Editors Note: this article was updated on April 19, 2021, to correct the cash number.
The structure of special purpose acquisition companies (SPACs) like Pershing Square Tontine (NYSE:PSTH) is relatively simple. Investors own PSTH stock until the company announces a plan to merge with an existing business. If they like the deal, they stick around. If they don’t, they get their money back.
Admittedly, that standard structure hasn’t quite played out with PSTH, at least for retail investors. Pershing Square Tontine’s own initial public offering (IPO) saw it issue units at $20, which included one share and one-ninth of a warrant to buy more shares at $23. But PSTH opened its first day of trading at $22. Investors who didn’t get into the IPO, which was oversubscribed, have had to pay a premium.
That said, the SPAC also has an innovative structure in which shareholders who elect to participate in the merger get more warrants: two-ninths of a warrant, also exercisable at $23. That incremental value offset some of the premium paid to the $20 redemption price (which is itself unusual, as most SPACs price at $10).
The details are unique, but the core argument for PSTH stock was somewhat similar to most SPACs. As one hedge-fund manager who bought units at around $21 noted, it’s “heads I win, tails I don’t lose much.”
But the problem is that PSTH is now at about $29 and is still without a merger announced. That rally gives Pershing Square Tontine the same problems facing so many other SPACs at the moment.
PSTH Stock: Don’t Ignore Dilution
Essentially, a SPAC is a big pot of money. Right now, Pershing Square Tontine has about $4 billion in its pot, after selling 200 million units at the $20 price.
But here’s the catch: the pot doesn’t have $20 per share in it. All SPAC structures reserve shares and/or warrants for initial purchasers and the SPAC sponsor. The latter, in this case, is an affiliate of hedge fund Pershing Square.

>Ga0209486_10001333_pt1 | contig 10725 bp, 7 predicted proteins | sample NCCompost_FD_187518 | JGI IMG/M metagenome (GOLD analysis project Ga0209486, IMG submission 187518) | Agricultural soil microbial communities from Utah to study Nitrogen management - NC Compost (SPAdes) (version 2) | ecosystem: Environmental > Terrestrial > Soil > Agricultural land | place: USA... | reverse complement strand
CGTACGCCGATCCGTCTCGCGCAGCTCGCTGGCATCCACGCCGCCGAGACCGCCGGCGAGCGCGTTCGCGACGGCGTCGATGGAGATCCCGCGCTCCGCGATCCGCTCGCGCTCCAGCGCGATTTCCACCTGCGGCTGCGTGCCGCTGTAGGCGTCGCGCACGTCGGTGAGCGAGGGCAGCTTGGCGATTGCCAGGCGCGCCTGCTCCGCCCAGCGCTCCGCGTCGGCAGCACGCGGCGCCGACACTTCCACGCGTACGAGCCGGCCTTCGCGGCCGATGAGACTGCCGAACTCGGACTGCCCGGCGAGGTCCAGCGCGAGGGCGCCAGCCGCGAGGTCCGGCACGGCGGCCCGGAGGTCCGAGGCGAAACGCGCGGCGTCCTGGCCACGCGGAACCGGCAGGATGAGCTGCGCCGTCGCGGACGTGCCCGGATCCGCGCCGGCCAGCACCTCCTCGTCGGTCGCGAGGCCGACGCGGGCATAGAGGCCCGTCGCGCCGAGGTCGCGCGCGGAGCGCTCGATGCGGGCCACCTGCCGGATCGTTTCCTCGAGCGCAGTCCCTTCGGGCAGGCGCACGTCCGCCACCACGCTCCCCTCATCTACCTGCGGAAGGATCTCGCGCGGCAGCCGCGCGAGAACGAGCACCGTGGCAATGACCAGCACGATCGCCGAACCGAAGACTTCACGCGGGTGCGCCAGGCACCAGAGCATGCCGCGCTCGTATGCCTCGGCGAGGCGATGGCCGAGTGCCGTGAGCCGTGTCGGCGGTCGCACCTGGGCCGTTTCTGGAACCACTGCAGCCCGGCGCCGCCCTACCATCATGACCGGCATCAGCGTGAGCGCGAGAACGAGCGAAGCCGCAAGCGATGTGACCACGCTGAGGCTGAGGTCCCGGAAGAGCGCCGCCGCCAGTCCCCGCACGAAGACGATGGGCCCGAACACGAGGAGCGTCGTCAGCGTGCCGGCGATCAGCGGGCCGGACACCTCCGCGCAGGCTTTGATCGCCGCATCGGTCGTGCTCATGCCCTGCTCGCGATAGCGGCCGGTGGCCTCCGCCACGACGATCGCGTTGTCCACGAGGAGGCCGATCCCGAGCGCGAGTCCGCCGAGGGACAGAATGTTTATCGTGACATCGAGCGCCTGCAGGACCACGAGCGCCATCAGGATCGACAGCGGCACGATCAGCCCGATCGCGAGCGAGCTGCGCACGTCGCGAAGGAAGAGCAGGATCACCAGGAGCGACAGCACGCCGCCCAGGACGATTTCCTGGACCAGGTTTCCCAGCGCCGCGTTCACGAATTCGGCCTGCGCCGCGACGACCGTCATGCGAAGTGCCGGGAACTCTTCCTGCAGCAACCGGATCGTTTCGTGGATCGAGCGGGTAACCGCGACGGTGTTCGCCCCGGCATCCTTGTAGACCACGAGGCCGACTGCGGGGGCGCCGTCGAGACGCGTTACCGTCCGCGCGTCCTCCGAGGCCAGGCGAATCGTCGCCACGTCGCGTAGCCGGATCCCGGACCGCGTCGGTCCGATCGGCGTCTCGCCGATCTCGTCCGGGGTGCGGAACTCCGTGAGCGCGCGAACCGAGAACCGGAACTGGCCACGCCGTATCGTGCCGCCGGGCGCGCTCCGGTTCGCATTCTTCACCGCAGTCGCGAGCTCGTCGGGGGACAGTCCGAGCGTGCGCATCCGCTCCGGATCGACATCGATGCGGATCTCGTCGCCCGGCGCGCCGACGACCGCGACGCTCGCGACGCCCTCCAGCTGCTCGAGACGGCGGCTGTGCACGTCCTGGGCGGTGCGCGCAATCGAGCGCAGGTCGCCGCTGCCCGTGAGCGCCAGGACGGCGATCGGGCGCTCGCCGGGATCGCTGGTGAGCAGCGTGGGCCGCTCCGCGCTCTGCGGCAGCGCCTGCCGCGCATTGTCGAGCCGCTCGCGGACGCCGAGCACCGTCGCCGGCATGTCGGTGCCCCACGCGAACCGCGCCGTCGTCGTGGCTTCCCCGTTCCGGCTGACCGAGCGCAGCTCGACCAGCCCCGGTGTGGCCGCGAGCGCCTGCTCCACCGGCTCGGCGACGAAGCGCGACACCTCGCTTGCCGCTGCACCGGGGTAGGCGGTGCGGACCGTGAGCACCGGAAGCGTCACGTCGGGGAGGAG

PSTH stock is no different. It has 200 million shares outstanding. But the units at IPO included 22.2 million warrants. There are 44.4 million “tontine” warrants (referring to a formerly popular investment plan) granted for investors who stay through the merger close.
Another 6.21% of the post-merger shares outstanding are subject to warrants given to the sponsor and the directors of Pershing Square Tontine. Those warrants are exercisable at $24, though they must be held for three years after the merger closes.
Suddenly, the share count is ballooning in a hurry.
What Dilution Means for PSTH
Between the higher share price for PSTH stock and the higher share count, the math becomes problematic.
Assuming the stock simply holds this level, there are effectively 266.6 million shares outstanding, including in-the-money warrants. (We’ll assume that no one redeems their shares for $20, as that move would make no sense).
Those 266.6 million shares cover a cash pot that totals $5.53 billion. ($4 billion from the IPO, plus $1.53 billion from exercise of 66.6 million warrants at $23).
But those 266.6 million shares, with PSTH at yesterday’s close of $28.87, right now are being valued at $7.69 billion.